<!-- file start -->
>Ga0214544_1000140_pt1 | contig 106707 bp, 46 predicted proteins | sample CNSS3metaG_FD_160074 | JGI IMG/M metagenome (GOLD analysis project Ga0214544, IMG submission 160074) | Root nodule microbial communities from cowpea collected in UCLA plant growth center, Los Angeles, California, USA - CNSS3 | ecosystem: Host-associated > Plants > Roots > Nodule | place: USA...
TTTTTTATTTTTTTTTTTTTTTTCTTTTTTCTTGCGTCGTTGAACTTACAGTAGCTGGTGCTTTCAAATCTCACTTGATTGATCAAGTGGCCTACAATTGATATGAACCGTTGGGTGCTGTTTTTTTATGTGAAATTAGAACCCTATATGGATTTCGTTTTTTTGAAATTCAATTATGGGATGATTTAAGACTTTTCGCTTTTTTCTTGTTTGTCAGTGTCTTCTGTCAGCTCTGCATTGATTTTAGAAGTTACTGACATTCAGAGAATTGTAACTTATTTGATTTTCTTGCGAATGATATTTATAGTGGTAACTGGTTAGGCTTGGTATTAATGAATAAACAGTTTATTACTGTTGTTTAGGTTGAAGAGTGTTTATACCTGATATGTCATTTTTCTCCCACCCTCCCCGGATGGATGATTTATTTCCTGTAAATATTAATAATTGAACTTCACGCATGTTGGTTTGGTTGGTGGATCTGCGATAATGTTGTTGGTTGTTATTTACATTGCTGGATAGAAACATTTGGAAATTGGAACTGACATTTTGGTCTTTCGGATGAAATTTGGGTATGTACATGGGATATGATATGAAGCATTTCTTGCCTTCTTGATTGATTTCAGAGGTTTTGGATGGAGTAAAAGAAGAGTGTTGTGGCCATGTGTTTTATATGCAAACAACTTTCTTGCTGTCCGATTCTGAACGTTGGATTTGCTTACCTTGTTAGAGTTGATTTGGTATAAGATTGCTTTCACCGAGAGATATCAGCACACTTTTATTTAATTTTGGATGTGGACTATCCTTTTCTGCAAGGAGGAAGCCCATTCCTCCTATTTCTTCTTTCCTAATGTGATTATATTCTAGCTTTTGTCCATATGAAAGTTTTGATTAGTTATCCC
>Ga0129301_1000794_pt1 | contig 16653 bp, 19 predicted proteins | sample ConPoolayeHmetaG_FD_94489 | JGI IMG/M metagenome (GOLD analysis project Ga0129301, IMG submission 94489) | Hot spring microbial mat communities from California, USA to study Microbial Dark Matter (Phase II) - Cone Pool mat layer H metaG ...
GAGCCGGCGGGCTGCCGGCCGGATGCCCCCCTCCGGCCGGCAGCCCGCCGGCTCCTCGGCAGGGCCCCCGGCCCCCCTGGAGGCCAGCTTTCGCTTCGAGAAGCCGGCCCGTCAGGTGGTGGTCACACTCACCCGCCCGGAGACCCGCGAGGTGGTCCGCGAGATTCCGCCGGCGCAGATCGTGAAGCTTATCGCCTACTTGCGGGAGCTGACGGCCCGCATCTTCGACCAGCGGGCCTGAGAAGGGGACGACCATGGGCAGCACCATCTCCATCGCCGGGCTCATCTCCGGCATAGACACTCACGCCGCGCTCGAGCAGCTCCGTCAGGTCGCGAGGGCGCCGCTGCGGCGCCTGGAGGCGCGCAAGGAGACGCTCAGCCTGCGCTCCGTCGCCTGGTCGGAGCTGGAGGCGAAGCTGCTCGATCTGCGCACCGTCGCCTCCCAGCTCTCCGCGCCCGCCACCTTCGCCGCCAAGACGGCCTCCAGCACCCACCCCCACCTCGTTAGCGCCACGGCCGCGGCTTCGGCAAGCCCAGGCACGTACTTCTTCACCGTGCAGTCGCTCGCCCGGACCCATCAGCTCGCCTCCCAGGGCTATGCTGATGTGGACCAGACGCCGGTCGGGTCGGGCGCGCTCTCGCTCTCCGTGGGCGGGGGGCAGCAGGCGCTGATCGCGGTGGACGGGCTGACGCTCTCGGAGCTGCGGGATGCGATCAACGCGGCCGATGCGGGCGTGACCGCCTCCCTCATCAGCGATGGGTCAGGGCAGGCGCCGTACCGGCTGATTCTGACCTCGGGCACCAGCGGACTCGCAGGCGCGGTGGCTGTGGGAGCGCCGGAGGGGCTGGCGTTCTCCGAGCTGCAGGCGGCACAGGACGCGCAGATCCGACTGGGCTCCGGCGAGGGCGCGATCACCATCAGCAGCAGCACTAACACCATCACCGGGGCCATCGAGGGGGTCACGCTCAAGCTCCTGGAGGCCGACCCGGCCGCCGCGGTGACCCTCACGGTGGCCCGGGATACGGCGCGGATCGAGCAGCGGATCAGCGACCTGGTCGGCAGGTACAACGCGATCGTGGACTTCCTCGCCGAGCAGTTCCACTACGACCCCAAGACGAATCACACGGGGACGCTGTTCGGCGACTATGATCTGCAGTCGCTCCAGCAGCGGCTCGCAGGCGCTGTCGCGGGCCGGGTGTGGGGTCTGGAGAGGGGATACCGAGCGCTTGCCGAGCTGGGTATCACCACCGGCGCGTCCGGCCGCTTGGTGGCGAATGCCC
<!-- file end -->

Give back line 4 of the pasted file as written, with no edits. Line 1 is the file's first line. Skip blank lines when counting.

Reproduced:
GAGCCGGCGGGCTGCCGGCCGGATGCCCCCCTCCGGCCGGCAGCCCGCCGGCTCCTCGGCAGGGCCCCCGGCCCCCCTGGAGGCCAGCTTTCGCTTCGAGAAGCCGGCCCGTCAGGTGGTGGTCACACTCACCCGCCCGGAGACCCGCGAGGTGGTCCGCGAGATTCCGCCGGCGCAGATCGTGAAGCTTATCGCCTACTTGCGGGAGCTGACGGCCCGCATCTTCGACCAGCGGGCCTGAGAAGGGGACGACCATGGGCAGCACCATCTCCATCGCCGGGCTCATCTCCGGCATAGACACTCACGCCGCGCTCGAGCAGCTCCGTCAGGTCGCGAGGGCGCCGCTGCGGCGCCTGGAGGCGCGCAAGGAGACGCTCAGCCTGCGCTCCGTCGCCTGGTCGGAGCTGGAGGCGAAGCTGCTCGATCTGCGCACCGTCGCCTCCCAGCTCTCCGCGCCCGCCACCTTCGCCGCCAAGACGGCCTCCAGCACCCACCCCCACCTCGTTAGCGCCACGGCCGCGGCTTCGGCAAGCCCAGGCACGTACTTCTTCACCGTGCAGTCGCTCGCCCGGACCCATCAGCTCGCCTCCCAGGGCTATGCTGATGTGGACCAGACGCCGGTCGGGTCGGGCGCGCTCTCGCTCTCCGTGGGCGGGGGGCAGCAGGCGCTGATCGCGGTGGACGGGCTGACGCTCTCGGAGCTGCGGGATGCGATCAACGCGGCCGATGCGGGCGTGACCGCCTCCCTCATCAGCGATGGGTCAGGGCAGGCGCCGTACCGGCTGATTCTGACCTCGGGCACCAGCGGACTCGCAGGCGCGGTGGCTGTGGGAGCGCCGGAGGGGCTGGCGTTCTCCGAGCTGCAGGCGGCACAGGACGCGCAGATCCGACTGGGCTCCGGCGAGGGCGCGATCACCATCAGCAGCAGCACTAACACCATCACCGGGGCCATCGAGGGGGTCACGCTCAAGCTCCTGGAGGCCGACCCGGCCGCCGCGGTGACCCTCACGGTGGCCCGGGATACGGCGCGGATCGAGCAGCGGATCAGCGACCTGGTCGGCAGGTACAACGCGATCGTGGACTTCCTCGCCGAGCAGTTCCACTACGACCCCAAGACGAATCACACGGGGACGCTGTTCGGCGACTATGATCTGCAGTCGCTCCAGCAGCGGCTCGCAGGCGCTGTCGCGGGCCGGGTGTGGGGTCTGGAGAGGGGATACCGAGCGCTTGCCGAGCTGGGTATCACCACCGGCGCGTCCGGCCGCTTGGTGGCGAATGCCC